It’s not uncommon for high-value items to sell out upon release, causing nationwide shortages as consumers eagerly await the next shipment. Few would have expected the same to occur for dry pasta and canned goods, but that was the result of the COVID-19 pandemic: a mad dash by consumers to acquire essential items while remaining socially distant.
The fallout has led to several supply-chain challenges that have required retailers to quickly develop omnichannel shopping experiences and multi-vendor strategies. Businesses also have had to reconsider how they plan for demand expectations, which were completely upended in 2020.
While it might have been tempting to acquire additional shipments to cover the most popular categories, there were no guarantees that they wouldn’t ultimately exceed the quantities that shoppers desired. In that scenario, retailers would have been forced to reduce the price or hold onto items longer than anticipated, an outcome few would be willing to accept. This has made planning one of the most difficult tasks to manage. And with no end to the pandemic in sight, those challenges are likely to remain for the foreseeable future.
There’s no telling what the next few months will bring, but food and beverage companies should take a moment to reflect on the challenges they faced in 2020, and plan for disruptions in 2021.
The demand for omnichannel experiences is stronger than ever, but challenges remain. With rising shipping costs cutting into the bottom line, and carrier limits dictating how and when items are picked up and delivered, shipping channels continue to feel pressure. Those pressures are unlikely to be alleviated in 2021, thanks to a growing demand for omnichannel experiences. It was stronger than ever in 2020, but became a prominent segment long before the pandemic.
According to the National Retail Federation, 142.2 million people shopped on retailers’ websites during Black Friday 2019. That's roughly 18 million more than the number of people who shopped in stores, though most (75.7 million) used both online and in-person channels. With the pandemic keeping many consumers at home, the number of online-only shoppers increased 44% in 2020, reaching 95.7 million.
Businesses that weren’t already equipped to manage multiple sales channels struggled to manage the trend of going direct to consumer. In an era of social distancing, this trend was particularly important as food consumption shifted primarily to at-home, with minimal restaurant dining available. Food and beverage companies were also challenged when relying on a single carrier for shipments. They quickly found that the only way to address this challenge was to integrate multiple carriers into their network, so they could achieve the flexibility they needed regardless of carrier limitations or rising shipping costs.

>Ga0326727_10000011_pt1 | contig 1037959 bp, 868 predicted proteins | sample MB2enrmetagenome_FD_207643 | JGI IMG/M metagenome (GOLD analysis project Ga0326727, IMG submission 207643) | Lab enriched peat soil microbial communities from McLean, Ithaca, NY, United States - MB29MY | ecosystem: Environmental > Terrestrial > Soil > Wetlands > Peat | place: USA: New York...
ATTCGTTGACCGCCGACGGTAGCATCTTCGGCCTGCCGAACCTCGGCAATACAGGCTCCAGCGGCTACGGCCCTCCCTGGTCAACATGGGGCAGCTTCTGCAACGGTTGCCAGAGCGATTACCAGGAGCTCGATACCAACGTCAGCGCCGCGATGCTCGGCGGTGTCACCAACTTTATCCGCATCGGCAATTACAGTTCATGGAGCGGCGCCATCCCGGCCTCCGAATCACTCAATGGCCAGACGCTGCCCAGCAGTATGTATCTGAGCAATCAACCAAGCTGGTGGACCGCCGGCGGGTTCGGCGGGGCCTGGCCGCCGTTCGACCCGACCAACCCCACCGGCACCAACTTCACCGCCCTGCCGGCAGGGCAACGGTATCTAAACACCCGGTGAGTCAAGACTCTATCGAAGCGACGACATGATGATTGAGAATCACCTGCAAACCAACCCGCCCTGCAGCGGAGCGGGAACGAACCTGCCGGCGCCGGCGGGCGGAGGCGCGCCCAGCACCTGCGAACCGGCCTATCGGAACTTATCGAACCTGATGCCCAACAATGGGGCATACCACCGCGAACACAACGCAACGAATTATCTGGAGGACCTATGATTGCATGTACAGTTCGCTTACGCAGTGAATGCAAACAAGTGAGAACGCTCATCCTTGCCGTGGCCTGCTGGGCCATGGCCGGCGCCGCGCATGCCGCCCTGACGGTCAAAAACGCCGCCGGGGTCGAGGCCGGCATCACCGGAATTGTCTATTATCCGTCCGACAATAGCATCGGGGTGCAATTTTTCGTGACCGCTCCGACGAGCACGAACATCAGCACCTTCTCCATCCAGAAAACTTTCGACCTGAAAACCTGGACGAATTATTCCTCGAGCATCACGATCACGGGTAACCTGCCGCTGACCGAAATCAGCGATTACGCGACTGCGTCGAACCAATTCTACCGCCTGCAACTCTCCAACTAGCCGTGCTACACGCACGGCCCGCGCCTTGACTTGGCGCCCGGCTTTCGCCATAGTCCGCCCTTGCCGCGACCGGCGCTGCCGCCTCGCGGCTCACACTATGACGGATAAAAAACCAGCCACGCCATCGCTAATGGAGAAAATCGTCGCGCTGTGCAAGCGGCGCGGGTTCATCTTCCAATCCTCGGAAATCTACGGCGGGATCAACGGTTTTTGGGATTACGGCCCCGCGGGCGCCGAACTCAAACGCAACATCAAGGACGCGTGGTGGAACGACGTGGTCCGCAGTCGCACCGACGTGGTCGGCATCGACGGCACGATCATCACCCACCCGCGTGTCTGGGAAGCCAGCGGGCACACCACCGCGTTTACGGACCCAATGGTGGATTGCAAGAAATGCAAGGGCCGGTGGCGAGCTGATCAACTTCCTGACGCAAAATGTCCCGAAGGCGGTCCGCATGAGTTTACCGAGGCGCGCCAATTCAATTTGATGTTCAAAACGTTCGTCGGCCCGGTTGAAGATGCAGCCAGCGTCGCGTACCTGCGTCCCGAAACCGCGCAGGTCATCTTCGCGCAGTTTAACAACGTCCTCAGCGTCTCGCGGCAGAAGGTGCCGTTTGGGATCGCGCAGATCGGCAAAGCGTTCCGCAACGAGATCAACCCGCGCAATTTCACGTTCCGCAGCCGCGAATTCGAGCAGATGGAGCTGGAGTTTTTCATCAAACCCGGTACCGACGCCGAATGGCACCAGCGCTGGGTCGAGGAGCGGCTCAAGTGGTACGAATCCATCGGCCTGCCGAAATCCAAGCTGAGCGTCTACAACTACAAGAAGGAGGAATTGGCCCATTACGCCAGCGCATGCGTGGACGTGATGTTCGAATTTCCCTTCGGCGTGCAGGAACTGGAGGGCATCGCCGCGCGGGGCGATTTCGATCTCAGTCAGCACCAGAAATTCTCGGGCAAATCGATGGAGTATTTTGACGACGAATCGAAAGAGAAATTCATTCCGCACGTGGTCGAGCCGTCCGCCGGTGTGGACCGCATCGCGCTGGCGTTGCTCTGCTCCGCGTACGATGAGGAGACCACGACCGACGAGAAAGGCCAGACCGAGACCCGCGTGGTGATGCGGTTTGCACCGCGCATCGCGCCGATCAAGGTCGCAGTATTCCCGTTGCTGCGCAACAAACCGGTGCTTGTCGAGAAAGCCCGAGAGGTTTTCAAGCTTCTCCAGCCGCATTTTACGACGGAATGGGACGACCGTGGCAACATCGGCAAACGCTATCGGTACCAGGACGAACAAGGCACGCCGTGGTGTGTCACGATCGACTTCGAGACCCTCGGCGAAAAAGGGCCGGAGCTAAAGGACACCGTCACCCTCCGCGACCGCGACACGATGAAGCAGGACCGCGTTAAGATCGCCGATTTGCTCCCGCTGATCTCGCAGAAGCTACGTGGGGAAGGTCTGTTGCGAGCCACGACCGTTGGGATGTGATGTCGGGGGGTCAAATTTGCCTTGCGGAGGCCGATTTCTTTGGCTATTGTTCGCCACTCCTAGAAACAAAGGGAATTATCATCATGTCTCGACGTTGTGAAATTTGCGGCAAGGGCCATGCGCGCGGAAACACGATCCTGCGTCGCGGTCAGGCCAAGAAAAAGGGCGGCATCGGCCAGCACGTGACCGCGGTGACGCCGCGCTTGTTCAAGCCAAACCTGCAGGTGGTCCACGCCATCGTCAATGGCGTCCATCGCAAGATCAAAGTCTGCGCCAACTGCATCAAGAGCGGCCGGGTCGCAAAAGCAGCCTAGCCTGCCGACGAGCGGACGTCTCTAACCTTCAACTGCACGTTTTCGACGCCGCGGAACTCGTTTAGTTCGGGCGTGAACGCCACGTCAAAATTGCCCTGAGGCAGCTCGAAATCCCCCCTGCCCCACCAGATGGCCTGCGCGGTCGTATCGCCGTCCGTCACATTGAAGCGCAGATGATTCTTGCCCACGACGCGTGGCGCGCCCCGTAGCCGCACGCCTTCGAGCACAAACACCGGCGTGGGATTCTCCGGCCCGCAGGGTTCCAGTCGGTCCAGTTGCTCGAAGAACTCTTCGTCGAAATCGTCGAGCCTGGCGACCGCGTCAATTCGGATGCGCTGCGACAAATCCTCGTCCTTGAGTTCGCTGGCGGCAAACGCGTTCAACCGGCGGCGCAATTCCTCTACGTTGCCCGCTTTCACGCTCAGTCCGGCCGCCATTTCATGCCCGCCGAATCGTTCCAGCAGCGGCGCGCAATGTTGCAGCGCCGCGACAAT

In addition to using multiple carriers, more businesses also started to rely on multiple vendors. In an effort to quickly respond to changes in supply and demand, food and beverage companies began sourcing more raw materials locally. There were challenges in doing this; local and regional supply chains require more players, increasing complexity and costs. However, the transition gave food and beverage producers more control over inventory and moved product closer to the end consumer. This enabled many firms to successfully improve their supply chain resiliency, by revisiting strategies to source ingredients from multiple vendors instead of relying on a single provider.
Bolstered by a pandemic that transitioned the world to homebound living and working, online grocery shopping grew by 110% in daily online sales compared with the previous year. As a result, many food and beverage companies continue to face carrier limitations and shipping costs, and have been forced to integrate omnichannel sales experiences, as well as multi-vendor and multi-carrier strategies.
While these challenges may have seemed to overwhelm the industry at the start of the pandemic, food and beverage providers have since learned that these issues can be addressed through technology. By relying on tools that provide seamless access to historical and financial data; omnichannel support including e-commerce, B2B, direct-to-consumer, and electronic data interchange (EDI), the industry can come out stronger than it was before the current climate.
Technology can continue to strengthen its position. By using historical data to analyze vendor performance, price, and quality, businesses will be able to revisit their sourcing strategies and mitigate risks of supply-chain disruption. And they’ll better handle the progression of the pandemic as new COVID-19 cases rise and fall. Data has been, and will continue to be, invaluable in determining expenses associated with materials, production, and shipping, as well as margins achieved, particularly as firms look to rationalize their product ranges.
There’s little doubt that the changes ushered in the pandemic are here to stay. But by strengthening their positions in the market, food and beverage companies can persevere with greater resiliency. This will ensure that they’re less susceptible to the disruptions of tomorrow, regardless of the forms they may take.
Scott Deakins is chief operating officer of Deacom.
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